"There are 10^11 stars in the galaxy. That used to be a huge number. But it's only a hundred billion. It's less than the national deficit! We used to call them astronomical numbers. Now we should call them economical numbers." ~ Richard Feynman
The Voluntaryist Art of Not Debating
Column by Alex R. Knight III.
Exclusive to STR
That’s right: Not debating.
There seems to be a penchant, if not almost insatiable urge among those in our movement to constantly confront and debate those who adhere to one statist philosophy or another. Voluntaryists/Libertarian Anarchists burn up thousands of hours on social media like Facebook, Twitter, and such arguing our case, constantly trying to break through the mental barriers of those who do not or will not accept the tenets of the Non-Aggression Principle. The incentive isn’t difficult to decipher. We want to live in a better world. We do not want to exist in chains. We want to be truly free.
But there’s a reason why we find this course of action such a daunting and frustrating task. And it lies in understanding the latest findings in psychology. Without citing chapter and verse, it boils down to this: Whenever someone who holds a perceptual belief is challenged by a different or opposing view, the result is almost invariably that the affronted person becomes even more resistant to change – regardless of how cogent, rational, or objective the case being made might be. Emotionally, they dig in their heels and will go to almost any length from that point forward to defend their self-constructed system, no matter how much cognitive dissonance they must engage in to rationalize it. Very quickly, we find that the old adage, “The man convinced against his will, holds to his opinion still,” holds true. Debating such individuals – and it must be noted this represents the vast majority of society – is not only for the most part fruitless, but worse, it is actively counterproductive.
There is another reason why I believe it to be undesirable for Voluntaryists to argue our philosophy and debate with the uninitiated or those who stand in active opposition to our beliefs – and this stands outside of the fact that we can tend to make enemies, engender animosities, and escalate blood pressures.
When statists debate one another – as they do so often on various TV and radio programs for the benefit of public spectacle, to reinforce the psychological conditioning they have so successfully subjected the mainstream masses to – it is of little moral consequence. Both Left and Right advocate the initiation of force against others to mold the world according to their respective and inherently related social and economic goals. Hence, debating is just one more example of this overall philosophy. To wit, it is indicative of a desire to control. “It upsets me that you don’t think like I do. Thus, I aim to change that no matter what,” is the unspoken intent behind such endeavors.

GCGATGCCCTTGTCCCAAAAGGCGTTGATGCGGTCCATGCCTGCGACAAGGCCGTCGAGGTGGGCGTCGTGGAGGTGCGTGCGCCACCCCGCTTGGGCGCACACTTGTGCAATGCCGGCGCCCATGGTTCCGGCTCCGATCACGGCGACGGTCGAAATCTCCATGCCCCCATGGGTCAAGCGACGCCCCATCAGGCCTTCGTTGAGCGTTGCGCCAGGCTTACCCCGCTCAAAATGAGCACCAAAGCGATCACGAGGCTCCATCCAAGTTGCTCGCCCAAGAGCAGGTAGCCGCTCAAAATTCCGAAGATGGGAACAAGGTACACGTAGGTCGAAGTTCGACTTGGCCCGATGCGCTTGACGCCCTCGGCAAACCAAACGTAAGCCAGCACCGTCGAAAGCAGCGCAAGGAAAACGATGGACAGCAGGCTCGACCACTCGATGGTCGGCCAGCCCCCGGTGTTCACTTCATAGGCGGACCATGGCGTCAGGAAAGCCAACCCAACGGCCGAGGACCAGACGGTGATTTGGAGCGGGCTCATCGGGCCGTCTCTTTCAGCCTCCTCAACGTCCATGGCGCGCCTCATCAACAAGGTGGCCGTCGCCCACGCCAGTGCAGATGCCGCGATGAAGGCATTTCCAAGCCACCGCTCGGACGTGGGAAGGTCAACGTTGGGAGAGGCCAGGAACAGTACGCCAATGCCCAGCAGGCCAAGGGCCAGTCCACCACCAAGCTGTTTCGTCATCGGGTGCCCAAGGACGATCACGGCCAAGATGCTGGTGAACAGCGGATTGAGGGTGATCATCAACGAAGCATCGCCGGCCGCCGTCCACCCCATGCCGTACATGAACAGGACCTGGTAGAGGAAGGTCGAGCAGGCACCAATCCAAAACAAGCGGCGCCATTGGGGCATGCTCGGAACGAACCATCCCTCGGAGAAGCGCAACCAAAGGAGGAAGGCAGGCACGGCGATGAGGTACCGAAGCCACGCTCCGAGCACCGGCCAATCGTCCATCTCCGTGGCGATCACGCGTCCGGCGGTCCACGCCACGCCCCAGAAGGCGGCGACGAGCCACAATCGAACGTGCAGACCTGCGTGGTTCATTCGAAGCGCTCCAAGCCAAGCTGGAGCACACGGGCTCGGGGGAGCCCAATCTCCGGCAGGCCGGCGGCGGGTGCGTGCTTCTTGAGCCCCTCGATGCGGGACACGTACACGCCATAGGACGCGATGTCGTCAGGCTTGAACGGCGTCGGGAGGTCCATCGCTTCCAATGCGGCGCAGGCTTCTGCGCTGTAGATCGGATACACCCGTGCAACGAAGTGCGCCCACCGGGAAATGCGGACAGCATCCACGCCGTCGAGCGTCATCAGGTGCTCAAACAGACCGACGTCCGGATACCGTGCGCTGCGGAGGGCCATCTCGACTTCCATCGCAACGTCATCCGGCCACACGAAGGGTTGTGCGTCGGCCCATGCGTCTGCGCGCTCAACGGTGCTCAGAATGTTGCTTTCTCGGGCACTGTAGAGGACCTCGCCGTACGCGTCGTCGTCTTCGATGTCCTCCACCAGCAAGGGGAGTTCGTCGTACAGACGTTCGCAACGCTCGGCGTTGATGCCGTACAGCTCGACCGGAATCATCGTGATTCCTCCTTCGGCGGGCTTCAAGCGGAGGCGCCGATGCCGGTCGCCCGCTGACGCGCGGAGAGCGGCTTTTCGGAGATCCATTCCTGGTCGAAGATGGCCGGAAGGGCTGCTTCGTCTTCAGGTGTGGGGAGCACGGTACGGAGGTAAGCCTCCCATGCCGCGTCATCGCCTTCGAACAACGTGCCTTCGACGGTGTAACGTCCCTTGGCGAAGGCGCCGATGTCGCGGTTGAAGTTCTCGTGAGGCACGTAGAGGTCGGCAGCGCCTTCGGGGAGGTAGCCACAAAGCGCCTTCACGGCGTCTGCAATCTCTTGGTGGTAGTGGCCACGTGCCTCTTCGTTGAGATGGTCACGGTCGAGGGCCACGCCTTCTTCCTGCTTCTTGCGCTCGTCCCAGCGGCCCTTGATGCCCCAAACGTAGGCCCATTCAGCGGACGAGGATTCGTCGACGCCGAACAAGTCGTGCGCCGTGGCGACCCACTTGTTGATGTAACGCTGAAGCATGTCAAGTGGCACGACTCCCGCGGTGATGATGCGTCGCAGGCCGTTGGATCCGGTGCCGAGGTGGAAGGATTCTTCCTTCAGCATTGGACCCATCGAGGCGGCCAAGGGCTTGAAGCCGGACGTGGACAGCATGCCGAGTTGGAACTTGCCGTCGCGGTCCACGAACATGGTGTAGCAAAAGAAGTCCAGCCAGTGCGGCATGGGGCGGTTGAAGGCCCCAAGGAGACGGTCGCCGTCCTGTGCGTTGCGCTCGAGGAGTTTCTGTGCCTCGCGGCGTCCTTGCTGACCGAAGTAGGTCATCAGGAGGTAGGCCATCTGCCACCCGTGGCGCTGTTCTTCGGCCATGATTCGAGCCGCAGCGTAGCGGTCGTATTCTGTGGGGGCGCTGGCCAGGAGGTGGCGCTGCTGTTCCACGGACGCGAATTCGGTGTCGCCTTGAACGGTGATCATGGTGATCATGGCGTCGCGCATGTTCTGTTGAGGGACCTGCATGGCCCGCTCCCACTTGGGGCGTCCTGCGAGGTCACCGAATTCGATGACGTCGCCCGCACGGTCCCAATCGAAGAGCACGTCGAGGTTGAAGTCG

It doesn’t take much insight to determine that such a mindset is utterly antithetical to Voluntaryist goals.
Now, debating someone from a differing or oppositional standpoint in front of or for an audience – be it live, or via some type of media broadcast – differs substantially, insofar as participating is with the intent of allowing the viewers/listeners to evaluate the merits of the arguments from without . . . and not with the intention of changing the challenger’s views. Every movement must attempt to reach as many potential adherents as possible if success is to be seriously contemplated. The point, however, is to work smarter, not harder – and to be philosophically consistent, of course.
This is why outreach beachheads like STR are so vitally important. We can never predict when any person unawares, as we once were, may be exposed to or stumble across a piece of literature or website like this one, and have that all-important life-changing “A-ha!” moment. Again, it happened to us at one point or another, by one means or another. It can and will happen to others. And I believe that the more nonconfrontationally we put our ideas and philosophy out into public view, the less “threatening” we seem to the public – and the sooner we will reach our goal of a free society, one open mind at a time.
But there’s more still: Life is precious. It is finite. I don’t know about you, but I don’t want to spend however much of it I may have left trying to make my case to those to whom it cannot be made. I have better and more important things to do with my remaining time. I expect you do too, whatever those things might be. Realizing this in itself is another big and indispensable part of being free. Don’t let it pass you by.
The next time a socialist, or a Republican (but I digress), or a constitutionalist, or any kind of statist wants to argue with you, maybe point them in the direction of an essay like this one, and then go back to whatever you were doing. Don’t argue. Don’t debate. Don’t allow yourself to be controlled by others like that. I hope I’ve made my case. And if you find I haven’t to your satisfaction, that’s fine. I have other things to do right now.